Research by the University of Southampton has raised important questions about the applicability of high-sensitivity cardiac troponin I (hs-cTnI) as an arbiter of type 1 acute myocardial infarction (MI) in patients who do not have a history consistent with the diagnosis.
The prospective, observational cohort study, published in the BMJ, found that the upper limit of normal (ULN) for hs-cTnI varies significantly according to the clinical setting, age and sex of the patient, and the location when the biochemistry test was requested.
The study included 20,000 consecutive inpatients and outpatients at University Hospital Southampton undergoing blood tests for any clinical reason. Hs-cTnI concentrations were measured in all study participants and nested for analysis except when the supervising doctor had requested hs-cTnI for clinical reasons. The manufacturer-recommended 99th centile was used to determine ULN.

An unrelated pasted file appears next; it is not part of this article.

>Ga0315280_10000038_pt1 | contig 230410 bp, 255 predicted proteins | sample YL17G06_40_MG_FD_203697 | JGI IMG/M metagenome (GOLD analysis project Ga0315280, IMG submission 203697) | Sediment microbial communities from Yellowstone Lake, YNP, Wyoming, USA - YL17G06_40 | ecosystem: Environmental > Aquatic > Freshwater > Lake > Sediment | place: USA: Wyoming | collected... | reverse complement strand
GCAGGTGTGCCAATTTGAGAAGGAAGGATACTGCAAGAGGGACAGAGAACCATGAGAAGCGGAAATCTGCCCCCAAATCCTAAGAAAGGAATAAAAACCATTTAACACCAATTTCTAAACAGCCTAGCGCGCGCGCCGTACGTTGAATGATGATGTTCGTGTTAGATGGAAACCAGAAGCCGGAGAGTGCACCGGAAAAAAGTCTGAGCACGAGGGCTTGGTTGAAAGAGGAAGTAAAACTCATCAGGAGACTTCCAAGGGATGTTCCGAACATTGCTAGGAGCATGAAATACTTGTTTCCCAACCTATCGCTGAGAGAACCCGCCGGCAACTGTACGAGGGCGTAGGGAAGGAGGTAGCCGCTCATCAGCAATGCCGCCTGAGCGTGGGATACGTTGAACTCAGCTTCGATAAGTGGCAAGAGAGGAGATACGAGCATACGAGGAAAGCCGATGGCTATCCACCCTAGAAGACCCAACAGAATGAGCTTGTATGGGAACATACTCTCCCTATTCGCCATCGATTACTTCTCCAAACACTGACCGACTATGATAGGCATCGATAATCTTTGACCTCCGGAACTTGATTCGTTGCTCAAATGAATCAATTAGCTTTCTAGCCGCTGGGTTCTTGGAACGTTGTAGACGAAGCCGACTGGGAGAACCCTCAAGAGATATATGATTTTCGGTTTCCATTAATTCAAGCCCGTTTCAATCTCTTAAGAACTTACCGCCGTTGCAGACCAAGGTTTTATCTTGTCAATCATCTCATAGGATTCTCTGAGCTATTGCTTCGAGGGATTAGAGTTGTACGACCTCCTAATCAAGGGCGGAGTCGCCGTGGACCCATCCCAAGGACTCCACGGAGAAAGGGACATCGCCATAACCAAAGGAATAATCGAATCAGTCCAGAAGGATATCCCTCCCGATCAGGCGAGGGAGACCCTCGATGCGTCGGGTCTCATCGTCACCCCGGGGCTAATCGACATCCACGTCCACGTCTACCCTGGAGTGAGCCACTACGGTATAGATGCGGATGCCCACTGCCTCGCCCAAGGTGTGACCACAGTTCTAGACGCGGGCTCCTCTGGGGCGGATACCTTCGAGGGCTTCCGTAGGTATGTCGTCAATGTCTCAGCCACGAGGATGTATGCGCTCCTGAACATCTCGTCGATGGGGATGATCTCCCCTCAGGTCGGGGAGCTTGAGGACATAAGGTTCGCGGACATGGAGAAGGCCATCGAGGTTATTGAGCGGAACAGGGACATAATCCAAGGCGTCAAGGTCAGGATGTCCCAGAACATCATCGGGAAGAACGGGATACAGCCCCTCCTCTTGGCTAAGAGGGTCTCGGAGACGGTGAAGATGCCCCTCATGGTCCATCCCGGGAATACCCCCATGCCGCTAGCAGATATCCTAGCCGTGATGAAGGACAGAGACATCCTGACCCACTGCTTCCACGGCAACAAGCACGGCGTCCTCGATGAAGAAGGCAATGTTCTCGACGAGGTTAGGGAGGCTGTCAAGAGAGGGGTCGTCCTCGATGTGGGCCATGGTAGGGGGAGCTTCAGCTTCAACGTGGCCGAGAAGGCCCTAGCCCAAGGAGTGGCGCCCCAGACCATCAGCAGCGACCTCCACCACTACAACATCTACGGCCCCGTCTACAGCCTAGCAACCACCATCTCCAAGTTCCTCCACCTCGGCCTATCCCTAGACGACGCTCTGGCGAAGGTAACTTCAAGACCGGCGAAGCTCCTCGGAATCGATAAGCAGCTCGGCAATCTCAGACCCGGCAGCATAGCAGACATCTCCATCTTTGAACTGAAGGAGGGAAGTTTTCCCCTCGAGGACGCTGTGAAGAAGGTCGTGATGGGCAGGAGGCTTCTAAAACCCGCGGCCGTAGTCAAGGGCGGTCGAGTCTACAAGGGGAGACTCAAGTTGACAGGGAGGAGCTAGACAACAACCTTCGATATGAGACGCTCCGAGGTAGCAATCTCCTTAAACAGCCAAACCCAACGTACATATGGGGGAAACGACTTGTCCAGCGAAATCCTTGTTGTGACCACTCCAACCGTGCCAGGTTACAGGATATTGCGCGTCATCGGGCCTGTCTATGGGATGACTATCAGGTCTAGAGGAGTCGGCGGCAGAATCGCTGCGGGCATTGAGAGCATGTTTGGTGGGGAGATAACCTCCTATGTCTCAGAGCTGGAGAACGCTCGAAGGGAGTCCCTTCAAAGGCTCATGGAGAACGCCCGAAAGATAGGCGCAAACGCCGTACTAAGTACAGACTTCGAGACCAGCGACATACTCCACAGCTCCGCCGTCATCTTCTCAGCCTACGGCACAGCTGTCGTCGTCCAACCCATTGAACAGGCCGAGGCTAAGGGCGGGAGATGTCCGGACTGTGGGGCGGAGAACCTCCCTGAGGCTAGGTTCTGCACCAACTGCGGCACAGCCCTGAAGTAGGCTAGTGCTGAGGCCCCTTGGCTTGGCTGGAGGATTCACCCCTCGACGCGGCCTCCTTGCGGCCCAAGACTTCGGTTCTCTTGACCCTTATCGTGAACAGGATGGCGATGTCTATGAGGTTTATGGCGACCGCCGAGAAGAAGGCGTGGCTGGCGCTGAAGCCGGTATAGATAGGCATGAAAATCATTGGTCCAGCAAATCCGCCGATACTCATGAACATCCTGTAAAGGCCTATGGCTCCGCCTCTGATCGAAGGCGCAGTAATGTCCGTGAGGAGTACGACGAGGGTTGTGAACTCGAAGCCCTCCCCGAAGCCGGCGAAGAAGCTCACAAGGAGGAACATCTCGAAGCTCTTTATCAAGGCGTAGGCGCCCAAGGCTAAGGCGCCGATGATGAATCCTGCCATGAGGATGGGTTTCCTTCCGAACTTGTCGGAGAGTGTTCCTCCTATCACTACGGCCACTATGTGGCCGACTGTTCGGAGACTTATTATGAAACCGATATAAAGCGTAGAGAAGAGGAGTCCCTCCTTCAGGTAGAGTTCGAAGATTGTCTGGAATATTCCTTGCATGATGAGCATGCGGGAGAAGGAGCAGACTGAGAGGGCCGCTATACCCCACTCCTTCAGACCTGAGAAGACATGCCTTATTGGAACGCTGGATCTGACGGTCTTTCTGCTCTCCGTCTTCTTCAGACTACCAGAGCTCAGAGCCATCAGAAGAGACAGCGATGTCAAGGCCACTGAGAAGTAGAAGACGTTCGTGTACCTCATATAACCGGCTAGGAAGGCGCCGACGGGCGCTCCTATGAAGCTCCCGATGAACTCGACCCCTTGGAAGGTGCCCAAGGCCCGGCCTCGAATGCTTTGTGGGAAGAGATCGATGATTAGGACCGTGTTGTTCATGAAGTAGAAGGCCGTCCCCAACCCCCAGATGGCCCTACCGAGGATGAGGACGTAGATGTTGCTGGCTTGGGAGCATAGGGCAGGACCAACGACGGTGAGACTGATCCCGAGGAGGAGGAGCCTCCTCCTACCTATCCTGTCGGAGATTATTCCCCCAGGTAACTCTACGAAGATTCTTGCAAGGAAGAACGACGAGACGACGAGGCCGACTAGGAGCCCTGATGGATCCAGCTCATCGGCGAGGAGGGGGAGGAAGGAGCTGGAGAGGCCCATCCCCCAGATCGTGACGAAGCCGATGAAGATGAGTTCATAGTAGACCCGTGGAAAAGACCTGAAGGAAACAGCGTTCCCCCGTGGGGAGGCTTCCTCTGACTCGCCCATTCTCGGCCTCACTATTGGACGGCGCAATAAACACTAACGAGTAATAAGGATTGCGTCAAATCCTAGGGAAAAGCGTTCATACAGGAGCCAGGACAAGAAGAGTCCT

The data revealed that the 99th centile of hs-cTnI for the whole population was 296 ng/L compared with the manufacturer’s quoted level of 40 ng/L. Hs-cTnI concentrations were greater than 40 ng/L in one in 20 (5.4%) of the total population.
After excluding participants diagnosed with MI and those in whom hs-cTnI was requested for clinical reasons, the 99th centile was 189 ng/L. This rose to 563 ng/L for inpatients and 65 ng/L for outpatients.
Patients from the emergency department had a 99th centile of 215 ng/L, with 6.07 per cent having levels above the recommended ULN. In critical care units, 39.02 per cent of all patients and 14.16 per cent of all medical inpatients had an hs-cTnI concentrations greater than the recommended ULN.
The study authors say the findings highlight the need for clinical staff to interpret hs-cTnI concentrations carefully and systematically when making a diagnosis of acute MI, particularly type 1 MI.